Equipment & Features

  • Base Unit: The main device that receives signals from the help buttons and sends the alert to the monitoring station
  • Help Button: The button that sends the alert to the base unit, often located on a remote device that is worn on one’s person.
  • GPS Tracking:  Mobile medical alert system with tracking ability
  • 2-Way Voice Communication: A speaker system that allows for hands-free communication
  • Fall Detection: Sensors that are built into help buttons that will automatically call for help if activated
  • Wall Mounted Help Buttons: Additional equipment for home systems
  • Lockbox: A secure location to put a spare house key in case of an emergency

 

Most companies make moving around easy with light-weight devices and simple installation. In most cases all you’d have to do is call the medical alert company and let them know where you are. This is ideal for individuals who spend summer in cooler climates and winter in warm ones. Medical alert companies do not suggest you change your location of service unless you are planning to be away for more than two weeks, so if you travel frequently within the US, you may want to look at a mobile GPS system instead.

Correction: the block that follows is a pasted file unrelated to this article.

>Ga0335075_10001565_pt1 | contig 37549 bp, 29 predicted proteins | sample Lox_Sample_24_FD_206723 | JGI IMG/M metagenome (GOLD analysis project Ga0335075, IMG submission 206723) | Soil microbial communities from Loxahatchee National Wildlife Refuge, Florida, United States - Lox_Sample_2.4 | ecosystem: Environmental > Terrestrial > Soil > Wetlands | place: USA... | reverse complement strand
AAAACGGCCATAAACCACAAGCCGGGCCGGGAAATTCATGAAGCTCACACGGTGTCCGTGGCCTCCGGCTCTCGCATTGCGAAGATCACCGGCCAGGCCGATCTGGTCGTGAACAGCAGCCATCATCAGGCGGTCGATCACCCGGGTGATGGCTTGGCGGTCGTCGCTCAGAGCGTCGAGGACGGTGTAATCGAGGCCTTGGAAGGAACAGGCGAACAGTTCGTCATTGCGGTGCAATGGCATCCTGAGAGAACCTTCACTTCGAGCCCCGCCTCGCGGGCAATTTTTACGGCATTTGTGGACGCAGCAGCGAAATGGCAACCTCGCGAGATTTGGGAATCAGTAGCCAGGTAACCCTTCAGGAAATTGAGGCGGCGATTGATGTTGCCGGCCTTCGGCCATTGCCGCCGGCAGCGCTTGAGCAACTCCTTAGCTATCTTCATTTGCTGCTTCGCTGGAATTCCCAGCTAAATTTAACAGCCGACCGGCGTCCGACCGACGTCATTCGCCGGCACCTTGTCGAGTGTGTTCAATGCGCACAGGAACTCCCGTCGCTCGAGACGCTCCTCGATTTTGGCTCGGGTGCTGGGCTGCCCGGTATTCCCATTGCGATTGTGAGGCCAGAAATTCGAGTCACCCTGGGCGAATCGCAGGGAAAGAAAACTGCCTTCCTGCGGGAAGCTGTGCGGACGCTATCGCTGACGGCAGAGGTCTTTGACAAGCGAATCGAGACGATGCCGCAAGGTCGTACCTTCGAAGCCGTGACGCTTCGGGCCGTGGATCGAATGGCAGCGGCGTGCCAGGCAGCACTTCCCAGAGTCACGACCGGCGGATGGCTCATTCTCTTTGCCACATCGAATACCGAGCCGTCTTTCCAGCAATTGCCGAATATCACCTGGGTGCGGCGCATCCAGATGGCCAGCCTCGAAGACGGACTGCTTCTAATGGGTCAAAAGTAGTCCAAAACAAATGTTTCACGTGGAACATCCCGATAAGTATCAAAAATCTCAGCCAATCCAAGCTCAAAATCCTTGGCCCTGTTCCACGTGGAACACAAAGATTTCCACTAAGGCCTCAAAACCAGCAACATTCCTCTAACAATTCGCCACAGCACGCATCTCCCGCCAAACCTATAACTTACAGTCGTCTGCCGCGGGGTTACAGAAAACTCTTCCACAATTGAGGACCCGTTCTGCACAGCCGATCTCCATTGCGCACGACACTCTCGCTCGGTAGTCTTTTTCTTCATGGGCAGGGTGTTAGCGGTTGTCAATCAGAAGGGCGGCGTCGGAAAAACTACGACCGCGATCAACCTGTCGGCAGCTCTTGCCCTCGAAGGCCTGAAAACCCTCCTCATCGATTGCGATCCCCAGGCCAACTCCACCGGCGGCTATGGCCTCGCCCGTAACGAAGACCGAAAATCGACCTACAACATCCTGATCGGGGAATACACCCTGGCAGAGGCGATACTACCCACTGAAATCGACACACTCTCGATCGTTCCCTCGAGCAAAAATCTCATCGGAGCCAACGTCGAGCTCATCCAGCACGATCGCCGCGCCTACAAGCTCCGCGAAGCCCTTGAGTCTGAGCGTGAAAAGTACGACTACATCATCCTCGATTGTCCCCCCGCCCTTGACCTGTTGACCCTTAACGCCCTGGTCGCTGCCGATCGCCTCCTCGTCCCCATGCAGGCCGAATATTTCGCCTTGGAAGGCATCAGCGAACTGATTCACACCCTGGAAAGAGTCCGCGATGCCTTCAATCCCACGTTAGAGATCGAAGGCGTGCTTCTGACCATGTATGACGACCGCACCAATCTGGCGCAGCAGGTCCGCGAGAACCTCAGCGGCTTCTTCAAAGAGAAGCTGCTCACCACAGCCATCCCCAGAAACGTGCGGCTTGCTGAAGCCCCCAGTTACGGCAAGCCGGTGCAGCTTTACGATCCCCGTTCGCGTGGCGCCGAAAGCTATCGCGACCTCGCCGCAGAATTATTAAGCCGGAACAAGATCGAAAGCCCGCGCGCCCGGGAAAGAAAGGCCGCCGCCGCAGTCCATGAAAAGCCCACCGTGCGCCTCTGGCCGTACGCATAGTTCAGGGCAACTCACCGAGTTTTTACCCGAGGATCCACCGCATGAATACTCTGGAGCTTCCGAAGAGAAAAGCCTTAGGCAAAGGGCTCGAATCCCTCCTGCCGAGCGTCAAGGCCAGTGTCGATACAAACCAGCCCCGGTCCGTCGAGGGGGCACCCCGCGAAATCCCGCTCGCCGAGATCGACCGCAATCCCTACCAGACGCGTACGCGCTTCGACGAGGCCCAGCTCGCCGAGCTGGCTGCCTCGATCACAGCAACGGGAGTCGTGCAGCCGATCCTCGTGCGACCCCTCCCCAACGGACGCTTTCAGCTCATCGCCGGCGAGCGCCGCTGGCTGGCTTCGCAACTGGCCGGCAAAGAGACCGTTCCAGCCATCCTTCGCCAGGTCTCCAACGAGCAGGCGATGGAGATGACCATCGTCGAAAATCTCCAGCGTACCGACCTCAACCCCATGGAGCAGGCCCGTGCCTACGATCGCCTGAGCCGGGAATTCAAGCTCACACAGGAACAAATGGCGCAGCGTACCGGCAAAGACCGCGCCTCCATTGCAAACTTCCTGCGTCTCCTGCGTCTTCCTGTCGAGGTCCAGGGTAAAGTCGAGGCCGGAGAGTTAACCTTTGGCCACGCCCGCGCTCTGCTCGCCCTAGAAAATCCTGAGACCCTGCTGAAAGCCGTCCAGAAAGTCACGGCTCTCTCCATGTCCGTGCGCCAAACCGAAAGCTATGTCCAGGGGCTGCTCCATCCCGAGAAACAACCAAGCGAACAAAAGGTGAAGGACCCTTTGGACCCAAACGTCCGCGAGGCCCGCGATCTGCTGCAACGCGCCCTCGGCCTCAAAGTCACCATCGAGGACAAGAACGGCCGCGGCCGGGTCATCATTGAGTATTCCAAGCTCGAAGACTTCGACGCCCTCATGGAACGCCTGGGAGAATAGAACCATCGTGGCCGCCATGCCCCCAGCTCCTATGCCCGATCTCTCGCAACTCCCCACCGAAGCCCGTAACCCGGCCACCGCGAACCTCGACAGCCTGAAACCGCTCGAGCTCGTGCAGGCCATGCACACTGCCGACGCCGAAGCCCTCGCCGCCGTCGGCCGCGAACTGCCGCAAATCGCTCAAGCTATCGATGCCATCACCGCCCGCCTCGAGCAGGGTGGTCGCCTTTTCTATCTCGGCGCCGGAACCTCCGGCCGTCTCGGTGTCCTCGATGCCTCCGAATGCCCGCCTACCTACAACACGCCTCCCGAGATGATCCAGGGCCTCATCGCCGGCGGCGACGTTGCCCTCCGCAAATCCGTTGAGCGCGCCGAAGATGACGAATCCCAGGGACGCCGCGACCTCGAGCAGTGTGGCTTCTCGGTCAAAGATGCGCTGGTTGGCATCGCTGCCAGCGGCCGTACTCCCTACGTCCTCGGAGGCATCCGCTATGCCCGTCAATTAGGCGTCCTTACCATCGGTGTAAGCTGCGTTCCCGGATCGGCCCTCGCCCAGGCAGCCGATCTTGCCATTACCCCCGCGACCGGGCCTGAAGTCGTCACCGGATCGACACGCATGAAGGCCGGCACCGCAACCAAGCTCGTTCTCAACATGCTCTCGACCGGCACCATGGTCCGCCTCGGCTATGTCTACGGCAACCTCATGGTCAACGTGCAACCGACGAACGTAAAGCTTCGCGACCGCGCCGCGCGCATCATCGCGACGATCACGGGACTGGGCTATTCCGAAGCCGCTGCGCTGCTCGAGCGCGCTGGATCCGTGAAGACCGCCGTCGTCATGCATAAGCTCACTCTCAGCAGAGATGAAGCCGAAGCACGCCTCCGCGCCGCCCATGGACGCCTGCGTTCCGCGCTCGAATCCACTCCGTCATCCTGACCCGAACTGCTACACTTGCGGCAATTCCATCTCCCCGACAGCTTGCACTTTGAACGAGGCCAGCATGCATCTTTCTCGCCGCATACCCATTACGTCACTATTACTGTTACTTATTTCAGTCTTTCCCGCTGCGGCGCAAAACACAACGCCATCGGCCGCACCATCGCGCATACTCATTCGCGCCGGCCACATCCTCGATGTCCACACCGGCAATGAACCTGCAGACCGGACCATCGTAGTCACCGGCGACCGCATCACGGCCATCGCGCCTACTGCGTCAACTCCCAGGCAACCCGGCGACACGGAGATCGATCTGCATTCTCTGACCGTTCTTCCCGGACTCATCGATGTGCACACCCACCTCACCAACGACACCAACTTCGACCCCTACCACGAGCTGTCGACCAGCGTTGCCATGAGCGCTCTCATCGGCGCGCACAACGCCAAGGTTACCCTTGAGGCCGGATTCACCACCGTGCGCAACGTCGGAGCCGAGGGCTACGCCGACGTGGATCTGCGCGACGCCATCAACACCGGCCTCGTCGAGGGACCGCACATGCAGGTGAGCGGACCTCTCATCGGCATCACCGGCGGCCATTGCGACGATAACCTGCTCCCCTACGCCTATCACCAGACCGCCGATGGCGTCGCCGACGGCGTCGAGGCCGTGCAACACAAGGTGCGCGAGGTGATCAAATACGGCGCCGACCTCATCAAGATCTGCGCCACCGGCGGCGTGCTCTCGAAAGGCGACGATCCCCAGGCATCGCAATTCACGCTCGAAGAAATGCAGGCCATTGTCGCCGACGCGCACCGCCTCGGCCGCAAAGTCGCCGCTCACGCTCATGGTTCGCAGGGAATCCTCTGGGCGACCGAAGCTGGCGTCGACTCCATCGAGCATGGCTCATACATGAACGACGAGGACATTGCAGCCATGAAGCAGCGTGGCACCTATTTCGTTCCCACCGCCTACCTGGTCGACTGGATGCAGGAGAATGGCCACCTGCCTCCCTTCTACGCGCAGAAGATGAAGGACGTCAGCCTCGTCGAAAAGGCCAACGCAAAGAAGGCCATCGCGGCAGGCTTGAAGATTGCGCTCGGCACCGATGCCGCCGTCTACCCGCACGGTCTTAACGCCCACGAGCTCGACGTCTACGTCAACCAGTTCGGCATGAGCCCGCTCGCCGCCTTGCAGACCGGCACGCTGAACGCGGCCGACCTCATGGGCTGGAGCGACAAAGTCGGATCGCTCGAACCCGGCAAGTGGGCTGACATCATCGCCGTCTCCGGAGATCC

The Bottom Line:

In terms of equipment quality, there really isn’t much difference from company to company. However, not every medical alert company offers all of the features. Most medical alert equipment packages require you to choose between the different types of help buttons, so think about what type of button would work best for you or your loved one.

 

If you are shopping for a beloved senior, it is important to put yourself in their shoes. There is a lot to think about, so we’ve dedicated an article to help you select the system that will work with your loved ones needs.

 

 

2.) Coverage

 

Watch the video here!

In order for the help button to work, it must be within range of the base unit. Think of the range in terms of a circle or sphere. The base unit is the center of the circle and the range is the radius around it. Which means that if you change the location of the base unit within your home, you can adjust the area that is covered by the medical alert system. Make sure that your equipment has enough range to cover the yard and mailbox, not just your home. Accidents happen anywhere so covering the areas that are used regularly is necessary.

The range of the system can vary based on the equipment or on the type of connection the base unit uses to communicate with the monitoring station, however most companies offer a range of 600ft or more for home systems and 350ft for mobile systems.